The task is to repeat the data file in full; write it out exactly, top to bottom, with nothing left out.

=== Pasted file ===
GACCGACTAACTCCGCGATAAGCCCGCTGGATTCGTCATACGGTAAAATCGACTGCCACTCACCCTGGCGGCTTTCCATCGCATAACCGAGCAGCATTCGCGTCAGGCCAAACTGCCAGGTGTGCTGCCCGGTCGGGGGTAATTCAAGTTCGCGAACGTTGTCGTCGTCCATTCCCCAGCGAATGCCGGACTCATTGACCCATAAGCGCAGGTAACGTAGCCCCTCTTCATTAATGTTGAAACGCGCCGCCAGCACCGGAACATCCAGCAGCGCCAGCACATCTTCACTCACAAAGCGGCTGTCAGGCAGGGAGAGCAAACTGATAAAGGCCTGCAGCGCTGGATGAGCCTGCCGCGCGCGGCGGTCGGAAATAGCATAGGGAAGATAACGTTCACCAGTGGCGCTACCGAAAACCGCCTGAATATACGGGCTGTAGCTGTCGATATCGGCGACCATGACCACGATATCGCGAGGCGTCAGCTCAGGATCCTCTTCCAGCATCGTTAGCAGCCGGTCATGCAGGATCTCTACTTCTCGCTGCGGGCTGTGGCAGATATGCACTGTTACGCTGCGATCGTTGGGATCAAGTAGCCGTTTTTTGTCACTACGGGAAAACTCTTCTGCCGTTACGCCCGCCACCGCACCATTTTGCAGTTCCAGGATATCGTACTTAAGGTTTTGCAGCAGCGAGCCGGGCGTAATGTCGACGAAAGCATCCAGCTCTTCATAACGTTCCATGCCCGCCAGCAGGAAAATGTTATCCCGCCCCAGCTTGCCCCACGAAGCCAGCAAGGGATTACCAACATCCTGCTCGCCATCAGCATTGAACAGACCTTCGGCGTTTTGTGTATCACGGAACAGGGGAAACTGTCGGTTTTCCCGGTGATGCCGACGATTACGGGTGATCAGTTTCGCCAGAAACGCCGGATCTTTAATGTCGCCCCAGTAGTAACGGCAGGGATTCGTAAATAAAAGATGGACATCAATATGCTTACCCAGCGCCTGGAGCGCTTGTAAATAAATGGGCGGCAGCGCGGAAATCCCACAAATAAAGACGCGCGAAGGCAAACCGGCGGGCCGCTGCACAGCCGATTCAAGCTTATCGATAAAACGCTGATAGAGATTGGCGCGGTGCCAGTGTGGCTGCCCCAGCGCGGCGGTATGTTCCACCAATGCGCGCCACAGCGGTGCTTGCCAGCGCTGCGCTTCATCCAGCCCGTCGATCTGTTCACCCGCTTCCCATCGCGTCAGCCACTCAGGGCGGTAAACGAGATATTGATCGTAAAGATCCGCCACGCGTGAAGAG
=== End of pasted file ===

GACCGACTAACTCCGCGATAAGCCCGCTGGATTCGTCATACGGTAAAATCGACTGCCACTCACCCTGGCGGCTTTCCATCGCATAACCGAGCAGCATTCGCGTCAGGCCAAACTGCCAGGTGTGCTGCCCGGTCGGGGGTAATTCAAGTTCGCGAACGTTGTCGTCGTCCATTCCCCAGCGAATGCCGGACTCATTGACCCATAAGCGCAGGTAACGTAGCCCCTCTTCATTAATGTTGAAACGCGCCGCCAGCACCGGAACATCCAGCAGCGCCAGCACATCTTCACTCACAAAGCGGCTGTCAGGCAGGGAGAGCAAACTGATAAAGGCCTGCAGCGCTGGATGAGCCTGCCGCGCGCGGCGGTCGGAAATAGCATAGGGAAGATAACGTTCACCAGTGGCGCTACCGAAAACCGCCTGAATATACGGGCTGTAGCTGTCGATATCGGCGACCATGACCACGATATCGCGAGGCGTCAGCTCAGGATCCTCTTCCAGCATCGTTAGCAGCCGGTCATGCAGGATCTCTACTTCTCGCTGCGGGCTGTGGCAGATATGCACTGTTACGCTGCGATCGTTGGGATCAAGTAGCCGTTTTTTGTCACTACGGGAAAACTCTTCTGCCGTTACGCCCGCCACCGCACCATTTTGCAGTTCCAGGATATCGTACTTAAGGTTTTGCAGCAGCGAGCCGGGCGTAATGTCGACGAAAGCATCCAGCTCTTCATAACGTTCCATGCCCGCCAGCAGGAAAATGTTATCCCGCCCCAGCTTGCCCCACGAAGCCAGCAAGGGATTACCAACATCCTGCTCGCCATCAGCATTGAACAGACCTTCGGCGTTTTGTGTATCACGGAACAGGGGAAACTGTCGGTTTTCCCGGTGATGCCGACGATTACGGGTGATCAGTTTCGCCAGAAACGCCGGATCTTTAATGTCGCCCCAGTAGTAACGGCAGGGATTCGTAAATAAAAGATGGACATCAATATGCTTACCCAGCGCCTGGAGCGCTTGTAAATAAATGGGCGGCAGCGCGGAAATCCCACAAATAAAGACGCGCGAAGGCAAACCGGCGGGCCGCTGCACAGCCGATTCAAGCTTATCGATAAAACGCTGATAGAGATTGGCGCGGTGCCAGTGTGGCTGCCCCAGCGCGGCGGTATGTTCCACCAATGCGCGCCACAGCGGTGCTTGCCAGCGCTGCGCTTCATCCAGCCCGTCGATCTGTTCACCCGCTTCCCATCGCGTCAGCCACTCAGGGCGGTAAACGAGATATTGATCGTAAAGATCCGCCACGCGTGAAGAG